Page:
If you’re struggling with fungal acne, which is the made-up term for pityrosporum folliculitis or malassezia folliculitis, then dandruff shampoo could be worth trying. As one woman recently revealed on Reddit, her sister saw a significant reduction in her blemishes when she started using Selsun Blue three times a week, so of course, Allure consulted two board-certified dermatologists to find out if this is a safe and probable solution for treating this form of acne. Turns out, it might be.
“Selenium sulfide is an antifungal medication used in dandruff shampoos because it lowers levels of yeast and subsequently reduces inflammation that causes flakes,” explains Joshua Zeichner, a board-certified dermatologist based in New York City. “It is thought that the same type of fungus may play a role in certain forms of acne — for instance, in fungal acne, high levels of fungus promote inflammation in the follicles, leading to bumps, pus, and pimples. If your acne is not responding to traditional treatments, antifungals may be helpful because by reducing inflammation in the follicle, you can help clear acne.”
Adam Friedman, a board-certified dermatologist based in Washington, D.C., expressed similar sentiments. “Selenium sulfide, the active ingredient in Selsun Blue, is typically used to treat dandruff because it helps with cell turnover and reducing inflammation, but could also potentially be effective at treating acne for the same reasons,” he explains. That being said, Friedman notes that even though he believes it could be theoretically useful for the treatment of fungal acne, clinical trials would need to be done in order to prove this.
What’s more: Lily Talakoub, a board-certified dermatologist based in McLean, Virginia, previously told Allure that she recommends Selsun Blue for fungal acne.
In regards to usage, Zeichner recently shared some off-label instructions: “It should be applied to the skin, left to lather while you sing the alphabet, then rinsed off,” he says. “If it does not have enough time to sit on the skin, then it cannot do its job properly.” Interestingly, this is how the Redditor’s sister used Selsun Blue to treat her acne, so it’s good to know she’s using the product properly.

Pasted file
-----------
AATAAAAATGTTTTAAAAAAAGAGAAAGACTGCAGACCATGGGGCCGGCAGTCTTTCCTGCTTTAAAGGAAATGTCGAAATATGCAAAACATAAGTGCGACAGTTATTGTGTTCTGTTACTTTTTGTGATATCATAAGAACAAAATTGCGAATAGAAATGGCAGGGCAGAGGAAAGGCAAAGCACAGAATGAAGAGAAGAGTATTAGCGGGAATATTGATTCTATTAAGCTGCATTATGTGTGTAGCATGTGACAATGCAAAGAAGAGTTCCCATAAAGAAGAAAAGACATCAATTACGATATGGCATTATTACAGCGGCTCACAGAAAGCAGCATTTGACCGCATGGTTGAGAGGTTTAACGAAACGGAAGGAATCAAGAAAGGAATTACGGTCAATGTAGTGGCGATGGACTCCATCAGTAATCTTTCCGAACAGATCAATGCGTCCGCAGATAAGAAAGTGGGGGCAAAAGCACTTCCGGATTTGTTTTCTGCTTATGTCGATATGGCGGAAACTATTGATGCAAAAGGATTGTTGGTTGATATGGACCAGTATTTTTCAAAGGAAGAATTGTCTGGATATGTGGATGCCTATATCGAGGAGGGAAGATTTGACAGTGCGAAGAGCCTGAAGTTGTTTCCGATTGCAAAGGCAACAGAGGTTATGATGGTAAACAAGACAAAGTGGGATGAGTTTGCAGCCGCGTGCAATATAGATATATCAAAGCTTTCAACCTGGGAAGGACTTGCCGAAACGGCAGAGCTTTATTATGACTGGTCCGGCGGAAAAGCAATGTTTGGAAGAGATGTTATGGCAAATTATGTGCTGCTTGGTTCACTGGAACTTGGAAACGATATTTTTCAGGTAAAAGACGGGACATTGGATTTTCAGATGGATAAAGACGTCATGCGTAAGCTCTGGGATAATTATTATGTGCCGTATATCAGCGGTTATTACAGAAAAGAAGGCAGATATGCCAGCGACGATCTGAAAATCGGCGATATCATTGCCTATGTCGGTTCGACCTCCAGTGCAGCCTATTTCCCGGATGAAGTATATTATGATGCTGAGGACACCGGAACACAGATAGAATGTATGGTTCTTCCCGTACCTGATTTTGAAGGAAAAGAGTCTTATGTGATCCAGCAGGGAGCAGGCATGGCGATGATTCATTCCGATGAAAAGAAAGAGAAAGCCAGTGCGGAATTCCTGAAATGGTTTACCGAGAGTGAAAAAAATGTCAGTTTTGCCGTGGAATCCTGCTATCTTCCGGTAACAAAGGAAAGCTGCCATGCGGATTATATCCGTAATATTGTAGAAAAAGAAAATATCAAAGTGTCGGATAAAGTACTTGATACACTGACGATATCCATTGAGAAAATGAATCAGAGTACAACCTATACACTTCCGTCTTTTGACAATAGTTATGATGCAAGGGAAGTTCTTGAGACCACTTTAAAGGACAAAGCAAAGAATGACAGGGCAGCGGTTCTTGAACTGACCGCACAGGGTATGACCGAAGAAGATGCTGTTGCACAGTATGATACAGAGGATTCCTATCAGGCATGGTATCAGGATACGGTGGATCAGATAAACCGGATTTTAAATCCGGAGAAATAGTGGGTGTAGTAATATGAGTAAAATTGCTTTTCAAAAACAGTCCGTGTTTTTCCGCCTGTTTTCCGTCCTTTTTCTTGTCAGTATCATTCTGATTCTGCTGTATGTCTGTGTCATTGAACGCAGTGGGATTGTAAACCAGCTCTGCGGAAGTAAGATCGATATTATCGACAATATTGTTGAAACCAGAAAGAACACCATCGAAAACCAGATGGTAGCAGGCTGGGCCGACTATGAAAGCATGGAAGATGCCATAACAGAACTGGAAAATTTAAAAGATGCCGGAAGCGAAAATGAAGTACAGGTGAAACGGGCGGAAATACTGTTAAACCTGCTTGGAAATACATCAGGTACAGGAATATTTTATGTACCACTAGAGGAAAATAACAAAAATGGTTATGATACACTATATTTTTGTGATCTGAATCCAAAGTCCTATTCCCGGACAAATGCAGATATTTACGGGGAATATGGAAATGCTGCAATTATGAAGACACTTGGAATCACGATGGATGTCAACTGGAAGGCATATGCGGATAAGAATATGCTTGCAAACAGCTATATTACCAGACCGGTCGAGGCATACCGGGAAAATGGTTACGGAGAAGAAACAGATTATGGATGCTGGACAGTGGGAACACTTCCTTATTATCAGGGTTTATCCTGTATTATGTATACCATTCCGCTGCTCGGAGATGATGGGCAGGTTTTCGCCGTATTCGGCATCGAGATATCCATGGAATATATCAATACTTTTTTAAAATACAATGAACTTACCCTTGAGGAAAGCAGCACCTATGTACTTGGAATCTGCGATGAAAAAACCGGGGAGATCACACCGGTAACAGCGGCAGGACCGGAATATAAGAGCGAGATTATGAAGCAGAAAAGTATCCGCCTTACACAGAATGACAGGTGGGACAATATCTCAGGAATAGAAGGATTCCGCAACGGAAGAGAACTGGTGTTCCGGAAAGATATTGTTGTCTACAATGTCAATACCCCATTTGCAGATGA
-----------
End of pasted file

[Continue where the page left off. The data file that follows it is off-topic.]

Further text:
As far as possible side effects are concerned, Friedman points out that irritation could occur, especially in those with sensitive skin — or if you leave it on for too long. As Zeichner said, you should rinse the shampoo off after just a minute or two.
While there’s no denying the improvement in this woman’s acne, it’s worth noting that she’s also been using Cosrx’s Salicylic Acid Daily Gentle Cleanser in combination with the Selsun Blue. And as Zeichner explains, “Salicylic acid is an FDA-approved acne medication that removes excess oil and dead cells from the surface of the skin to dry out pimples and keep the pores clear.” He adds that it’s one of the most common ingredients used in acne cleansers and recommends leaving it on the skin for one to two minutes before rinsing to allow it to do its job.
All this to say: If you think you could have fungal acne, definitely consult your dermatologist to find out for sure before trying out any new treatments, including dandruff shampoo. It’s always better to be safe than sorry, folks.
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